The first El Niño storms of the season have blown through Southern California and left rarely-seen levels of snow in their wakes.
The Mountain High resort in Wrightwood says it's looking at as much as 2 feet of snow. Bear Mountain in Big Bear Lake said in a statement that "our storm total ended up over 30 inches and the conditions are the best we have seen in years."
Snow Valley in Running Springs called today a "record-breaking day" that's making "it possible for us to open a bunch of runs that were previously unavailable."
The ski area says it has a 30-inch base.
Mt. Baldy Ski Lifts on Mt. San Antonio says one of its runs has "groomed pack powder conditions." The area only opens if there's natural snow.
Same goes for Mt. Waterman, the ski area that's closest to the city. With 2- to 3-feet of snow, it's reopening next weekend after a five-year dry stretch. According to a statement on its Facebook page:
The hill is looking good with perfect conditions for our base, heavy wet snow. ... We are thrilled to be announcing our opening after a long long wait.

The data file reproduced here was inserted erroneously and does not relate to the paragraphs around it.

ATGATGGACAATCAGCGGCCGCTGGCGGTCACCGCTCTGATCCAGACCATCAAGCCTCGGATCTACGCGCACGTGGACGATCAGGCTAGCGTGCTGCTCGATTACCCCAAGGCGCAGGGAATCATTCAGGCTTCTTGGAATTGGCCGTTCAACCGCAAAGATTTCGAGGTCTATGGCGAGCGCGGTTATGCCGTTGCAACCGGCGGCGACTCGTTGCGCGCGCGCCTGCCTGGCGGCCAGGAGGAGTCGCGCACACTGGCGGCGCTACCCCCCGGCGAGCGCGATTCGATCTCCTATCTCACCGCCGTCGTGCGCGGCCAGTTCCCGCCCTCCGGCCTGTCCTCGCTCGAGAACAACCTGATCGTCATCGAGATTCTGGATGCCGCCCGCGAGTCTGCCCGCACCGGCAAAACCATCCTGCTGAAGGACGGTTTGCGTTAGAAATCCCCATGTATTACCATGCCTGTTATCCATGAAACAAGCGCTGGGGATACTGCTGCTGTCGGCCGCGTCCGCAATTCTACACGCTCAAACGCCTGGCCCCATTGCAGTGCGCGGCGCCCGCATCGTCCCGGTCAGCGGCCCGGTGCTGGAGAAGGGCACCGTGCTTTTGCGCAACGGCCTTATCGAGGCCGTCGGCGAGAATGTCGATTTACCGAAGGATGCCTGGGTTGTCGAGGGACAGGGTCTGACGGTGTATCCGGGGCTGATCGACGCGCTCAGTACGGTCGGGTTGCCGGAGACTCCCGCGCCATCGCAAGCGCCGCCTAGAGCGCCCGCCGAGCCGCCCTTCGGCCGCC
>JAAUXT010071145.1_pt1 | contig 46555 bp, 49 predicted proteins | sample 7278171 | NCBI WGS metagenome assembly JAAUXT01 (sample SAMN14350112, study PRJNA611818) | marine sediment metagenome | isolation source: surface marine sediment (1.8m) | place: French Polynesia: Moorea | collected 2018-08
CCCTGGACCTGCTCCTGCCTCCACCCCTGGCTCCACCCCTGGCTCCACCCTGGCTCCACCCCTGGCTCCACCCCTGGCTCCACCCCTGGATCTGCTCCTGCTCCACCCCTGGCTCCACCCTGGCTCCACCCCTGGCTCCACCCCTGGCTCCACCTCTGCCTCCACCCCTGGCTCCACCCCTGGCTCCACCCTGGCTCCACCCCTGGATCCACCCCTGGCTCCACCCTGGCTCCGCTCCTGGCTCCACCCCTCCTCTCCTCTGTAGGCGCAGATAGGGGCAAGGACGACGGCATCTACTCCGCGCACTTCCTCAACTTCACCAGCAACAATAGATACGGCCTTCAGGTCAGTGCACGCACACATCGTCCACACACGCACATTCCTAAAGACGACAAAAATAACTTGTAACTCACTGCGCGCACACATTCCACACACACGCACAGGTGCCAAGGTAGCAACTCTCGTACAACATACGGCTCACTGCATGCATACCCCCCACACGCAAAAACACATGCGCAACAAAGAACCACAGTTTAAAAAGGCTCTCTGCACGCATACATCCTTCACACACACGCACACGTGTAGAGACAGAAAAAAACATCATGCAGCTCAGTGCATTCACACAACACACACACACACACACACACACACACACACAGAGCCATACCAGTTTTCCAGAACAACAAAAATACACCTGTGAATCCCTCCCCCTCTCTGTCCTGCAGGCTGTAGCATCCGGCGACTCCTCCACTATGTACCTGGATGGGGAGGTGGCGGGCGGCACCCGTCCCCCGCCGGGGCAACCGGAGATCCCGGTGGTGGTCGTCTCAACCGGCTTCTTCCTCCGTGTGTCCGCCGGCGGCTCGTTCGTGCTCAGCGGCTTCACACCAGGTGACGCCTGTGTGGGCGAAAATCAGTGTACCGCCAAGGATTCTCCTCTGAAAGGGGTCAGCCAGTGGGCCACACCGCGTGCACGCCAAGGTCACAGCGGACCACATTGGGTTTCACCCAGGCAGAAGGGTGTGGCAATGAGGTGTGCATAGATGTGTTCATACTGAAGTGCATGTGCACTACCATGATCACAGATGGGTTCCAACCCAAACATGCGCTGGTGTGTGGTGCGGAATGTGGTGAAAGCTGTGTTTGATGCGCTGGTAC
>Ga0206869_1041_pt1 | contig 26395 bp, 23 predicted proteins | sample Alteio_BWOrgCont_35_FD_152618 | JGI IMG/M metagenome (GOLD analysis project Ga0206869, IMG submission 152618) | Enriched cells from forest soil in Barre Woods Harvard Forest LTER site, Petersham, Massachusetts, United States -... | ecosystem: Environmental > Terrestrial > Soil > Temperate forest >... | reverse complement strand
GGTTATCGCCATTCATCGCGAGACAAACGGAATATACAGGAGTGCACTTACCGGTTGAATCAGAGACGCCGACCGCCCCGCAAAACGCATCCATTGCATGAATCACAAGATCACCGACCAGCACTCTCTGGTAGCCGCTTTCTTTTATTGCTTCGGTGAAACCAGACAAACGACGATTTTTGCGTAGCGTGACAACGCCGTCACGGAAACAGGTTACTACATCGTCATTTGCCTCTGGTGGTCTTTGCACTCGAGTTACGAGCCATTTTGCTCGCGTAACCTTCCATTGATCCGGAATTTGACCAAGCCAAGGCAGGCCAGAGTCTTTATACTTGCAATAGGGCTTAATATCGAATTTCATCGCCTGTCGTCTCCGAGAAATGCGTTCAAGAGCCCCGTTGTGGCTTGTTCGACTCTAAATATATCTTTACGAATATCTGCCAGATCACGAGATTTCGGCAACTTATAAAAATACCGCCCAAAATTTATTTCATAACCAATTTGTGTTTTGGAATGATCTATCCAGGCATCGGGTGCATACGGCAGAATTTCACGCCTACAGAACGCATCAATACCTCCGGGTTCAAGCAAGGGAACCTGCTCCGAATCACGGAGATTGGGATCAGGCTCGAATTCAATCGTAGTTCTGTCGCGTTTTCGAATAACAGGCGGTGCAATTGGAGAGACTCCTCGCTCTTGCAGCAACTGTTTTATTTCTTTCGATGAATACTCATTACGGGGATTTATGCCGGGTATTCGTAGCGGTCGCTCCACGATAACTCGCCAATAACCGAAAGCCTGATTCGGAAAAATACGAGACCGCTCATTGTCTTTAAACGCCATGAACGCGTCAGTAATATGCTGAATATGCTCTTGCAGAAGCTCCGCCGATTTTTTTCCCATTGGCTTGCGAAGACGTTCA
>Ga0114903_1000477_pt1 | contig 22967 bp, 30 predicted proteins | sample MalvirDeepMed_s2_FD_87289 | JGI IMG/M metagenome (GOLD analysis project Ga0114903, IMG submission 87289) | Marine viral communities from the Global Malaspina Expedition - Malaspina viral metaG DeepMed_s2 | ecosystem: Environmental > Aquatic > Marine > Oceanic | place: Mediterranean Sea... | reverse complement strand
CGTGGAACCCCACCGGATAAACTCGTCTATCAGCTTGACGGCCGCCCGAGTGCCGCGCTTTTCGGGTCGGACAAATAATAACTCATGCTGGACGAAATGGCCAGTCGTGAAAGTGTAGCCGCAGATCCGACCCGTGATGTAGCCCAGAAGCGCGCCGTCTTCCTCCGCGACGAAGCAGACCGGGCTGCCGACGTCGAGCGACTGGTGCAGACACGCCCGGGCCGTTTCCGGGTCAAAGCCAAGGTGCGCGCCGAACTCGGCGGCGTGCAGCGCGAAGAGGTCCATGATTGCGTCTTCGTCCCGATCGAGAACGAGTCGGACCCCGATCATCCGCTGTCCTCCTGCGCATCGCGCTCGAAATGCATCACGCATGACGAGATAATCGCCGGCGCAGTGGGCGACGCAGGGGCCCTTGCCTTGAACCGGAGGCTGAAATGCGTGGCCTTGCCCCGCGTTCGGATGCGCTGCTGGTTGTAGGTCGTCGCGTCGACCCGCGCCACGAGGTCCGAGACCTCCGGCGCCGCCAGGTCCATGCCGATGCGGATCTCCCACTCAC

In the San Gabriel Mountains (and not the San Bernardinos, like most of the area ski spots), Mt. Waterman's family ownership predates the Angeles National Forest. Opened in 1941, it claims to be the area's first ski run.
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It appears people were skiing Mt. Baldy even before that, but the fellow San Gabriel Mountains area didn't get a lift until 1952.
The U.S. Forest Service warned Southern Californians flocking to the mountains this weekend to be careful. The weather turns fast, like a drunk old man, and snow chains are required.
"Visitors need to plan for heavy traffic this weekend," the agency said.
Have fun, but come back in one piece.